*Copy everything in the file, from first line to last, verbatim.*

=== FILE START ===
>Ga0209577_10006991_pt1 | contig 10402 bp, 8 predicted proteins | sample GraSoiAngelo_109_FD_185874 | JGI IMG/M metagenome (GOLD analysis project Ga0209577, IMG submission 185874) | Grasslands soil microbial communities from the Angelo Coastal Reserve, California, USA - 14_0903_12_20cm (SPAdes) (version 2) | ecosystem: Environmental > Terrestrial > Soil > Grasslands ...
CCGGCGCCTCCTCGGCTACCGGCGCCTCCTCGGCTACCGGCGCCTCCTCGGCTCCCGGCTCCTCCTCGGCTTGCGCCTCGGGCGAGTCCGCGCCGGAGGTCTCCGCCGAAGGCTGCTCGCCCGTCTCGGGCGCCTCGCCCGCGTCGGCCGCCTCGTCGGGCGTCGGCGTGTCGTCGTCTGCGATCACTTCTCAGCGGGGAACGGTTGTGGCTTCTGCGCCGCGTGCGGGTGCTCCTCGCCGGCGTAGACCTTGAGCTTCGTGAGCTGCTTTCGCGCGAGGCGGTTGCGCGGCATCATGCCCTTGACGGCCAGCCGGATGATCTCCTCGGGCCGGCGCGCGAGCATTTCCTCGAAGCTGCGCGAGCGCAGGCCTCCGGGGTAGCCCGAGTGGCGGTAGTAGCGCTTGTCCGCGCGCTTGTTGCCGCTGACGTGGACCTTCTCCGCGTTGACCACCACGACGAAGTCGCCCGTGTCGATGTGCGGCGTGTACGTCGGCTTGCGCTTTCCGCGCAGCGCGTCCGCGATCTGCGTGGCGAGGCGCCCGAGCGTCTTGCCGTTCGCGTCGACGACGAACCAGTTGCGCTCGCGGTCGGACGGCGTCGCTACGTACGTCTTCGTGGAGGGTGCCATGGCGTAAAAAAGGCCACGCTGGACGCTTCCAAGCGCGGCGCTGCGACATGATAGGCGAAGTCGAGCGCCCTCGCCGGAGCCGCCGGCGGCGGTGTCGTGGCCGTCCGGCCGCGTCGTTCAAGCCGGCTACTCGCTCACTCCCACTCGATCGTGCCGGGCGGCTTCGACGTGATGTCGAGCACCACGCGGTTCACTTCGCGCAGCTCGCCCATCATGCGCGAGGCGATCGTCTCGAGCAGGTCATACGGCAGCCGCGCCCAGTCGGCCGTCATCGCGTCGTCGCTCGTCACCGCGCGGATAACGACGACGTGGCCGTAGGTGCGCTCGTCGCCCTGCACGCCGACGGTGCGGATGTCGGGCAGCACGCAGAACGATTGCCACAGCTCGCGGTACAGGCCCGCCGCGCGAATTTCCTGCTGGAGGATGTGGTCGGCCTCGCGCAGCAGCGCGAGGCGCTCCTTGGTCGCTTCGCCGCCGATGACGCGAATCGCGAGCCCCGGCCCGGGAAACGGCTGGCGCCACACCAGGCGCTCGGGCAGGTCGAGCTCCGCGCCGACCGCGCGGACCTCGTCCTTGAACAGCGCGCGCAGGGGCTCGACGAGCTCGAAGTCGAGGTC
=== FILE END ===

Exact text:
>Ga0209577_10006991_pt1 | contig 10402 bp, 8 predicted proteins | sample GraSoiAngelo_109_FD_185874 | JGI IMG/M metagenome (GOLD analysis project Ga0209577, IMG submission 185874) | Grasslands soil microbial communities from the Angelo Coastal Reserve, California, USA - 14_0903_12_20cm (SPAdes) (version 2) | ecosystem: Environmental > Terrestrial > Soil > Grasslands ...
CCGGCGCCTCCTCGGCTACCGGCGCCTCCTCGGCTACCGGCGCCTCCTCGGCTCCCGGCTCCTCCTCGGCTTGCGCCTCGGGCGAGTCCGCGCCGGAGGTCTCCGCCGAAGGCTGCTCGCCCGTCTCGGGCGCCTCGCCCGCGTCGGCCGCCTCGTCGGGCGTCGGCGTGTCGTCGTCTGCGATCACTTCTCAGCGGGGAACGGTTGTGGCTTCTGCGCCGCGTGCGGGTGCTCCTCGCCGGCGTAGACCTTGAGCTTCGTGAGCTGCTTTCGCGCGAGGCGGTTGCGCGGCATCATGCCCTTGACGGCCAGCCGGATGATCTCCTCGGGCCGGCGCGCGAGCATTTCCTCGAAGCTGCGCGAGCGCAGGCCTCCGGGGTAGCCCGAGTGGCGGTAGTAGCGCTTGTCCGCGCGCTTGTTGCCGCTGACGTGGACCTTCTCCGCGTTGACCACCACGACGAAGTCGCCCGTGTCGATGTGCGGCGTGTACGTCGGCTTGCGCTTTCCGCGCAGCGCGTCCGCGATCTGCGTGGCGAGGCGCCCGAGCGTCTTGCCGTTCGCGTCGACGACGAACCAGTTGCGCTCGCGGTCGGACGGCGTCGCTACGTACGTCTTCGTGGAGGGTGCCATGGCGTAAAAAAGGCCACGCTGGACGCTTCCAAGCGCGGCGCTGCGACATGATAGGCGAAGTCGAGCGCCCTCGCCGGAGCCGCCGGCGGCGGTGTCGTGGCCGTCCGGCCGCGTCGTTCAAGCCGGCTACTCGCTCACTCCCACTCGATCGTGCCGGGCGGCTTCGACGTGATGTCGAGCACCACGCGGTTCACTTCGCGCAGCTCGCCCATCATGCGCGAGGCGATCGTCTCGAGCAGGTCATACGGCAGCCGCGCCCAGTCGGCCGTCATCGCGTCGTCGCTCGTCACCGCGCGGATAACGACGACGTGGCCGTAGGTGCGCTCGTCGCCCTGCACGCCGACGGTGCGGATGTCGGGCAGCACGCAGAACGATTGCCACAGCTCGCGGTACAGGCCCGCCGCGCGAATTTCCTGCTGGAGGATGTGGTCGGCCTCGCGCAGCAGCGCGAGGCGCTCCTTGGTCGCTTCGCCGCCGATGACGCGAATCGCGAGCCCCGGCCCGGGAAACGGCTGGCGCCACACCAGGCGCTCGGGCAGGTCGAGCTCCGCGCCGACCGCGCGGACCTCGTCCTTGAACAGCGCGCGCAGGGGCTCGACGAGCTCGAAGTCGAGGTC